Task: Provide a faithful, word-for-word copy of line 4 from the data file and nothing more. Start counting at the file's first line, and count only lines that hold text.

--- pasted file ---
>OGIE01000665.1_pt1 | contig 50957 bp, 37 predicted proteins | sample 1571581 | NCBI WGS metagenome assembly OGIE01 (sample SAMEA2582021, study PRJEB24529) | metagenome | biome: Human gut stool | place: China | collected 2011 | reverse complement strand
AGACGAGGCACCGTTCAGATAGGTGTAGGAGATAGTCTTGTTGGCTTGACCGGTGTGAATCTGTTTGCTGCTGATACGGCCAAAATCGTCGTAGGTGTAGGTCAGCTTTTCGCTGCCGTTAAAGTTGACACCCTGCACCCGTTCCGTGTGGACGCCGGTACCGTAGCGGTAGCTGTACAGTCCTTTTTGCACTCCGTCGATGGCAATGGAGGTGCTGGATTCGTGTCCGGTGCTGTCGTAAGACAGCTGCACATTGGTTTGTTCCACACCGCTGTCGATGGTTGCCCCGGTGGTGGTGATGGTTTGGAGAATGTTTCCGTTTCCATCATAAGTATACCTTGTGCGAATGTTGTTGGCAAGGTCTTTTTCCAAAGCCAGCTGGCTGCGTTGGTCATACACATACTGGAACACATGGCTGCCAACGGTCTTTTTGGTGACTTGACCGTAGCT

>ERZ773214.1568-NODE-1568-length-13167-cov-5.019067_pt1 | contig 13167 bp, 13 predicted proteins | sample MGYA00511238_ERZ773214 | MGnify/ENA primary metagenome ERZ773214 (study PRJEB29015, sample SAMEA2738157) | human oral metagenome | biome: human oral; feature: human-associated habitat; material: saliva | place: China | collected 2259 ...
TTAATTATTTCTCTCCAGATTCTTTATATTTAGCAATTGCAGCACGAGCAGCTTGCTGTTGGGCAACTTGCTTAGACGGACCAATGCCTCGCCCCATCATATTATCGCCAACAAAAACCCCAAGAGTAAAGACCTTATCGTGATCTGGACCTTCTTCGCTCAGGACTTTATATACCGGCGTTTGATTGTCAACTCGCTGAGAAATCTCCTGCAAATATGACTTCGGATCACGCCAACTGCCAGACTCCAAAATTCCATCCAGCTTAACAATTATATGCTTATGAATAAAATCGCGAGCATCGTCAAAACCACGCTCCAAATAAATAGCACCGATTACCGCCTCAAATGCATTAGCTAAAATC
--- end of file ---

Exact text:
TTAATTATTTCTCTCCAGATTCTTTATATTTAGCAATTGCAGCACGAGCAGCTTGCTGTTGGGCAACTTGCTTAGACGGACCAATGCCTCGCCCCATCATATTATCGCCAACAAAAACCCCAAGAGTAAAGACCTTATCGTGATCTGGACCTTCTTCGCTCAGGACTTTATATACCGGCGTTTGATTGTCAACTCGCTGAGAAATCTCCTGCAAATATGACTTCGGATCACGCCAACTGCCAGACTCCAAAATTCCATCCAGCTTAACAATTATATGCTTATGAATAAAATCGCGAGCATCGTCAAAACCACGCTCCAAATAAATAGCACCGATTACCGCCTCAAATGCATTAGCTAAAATC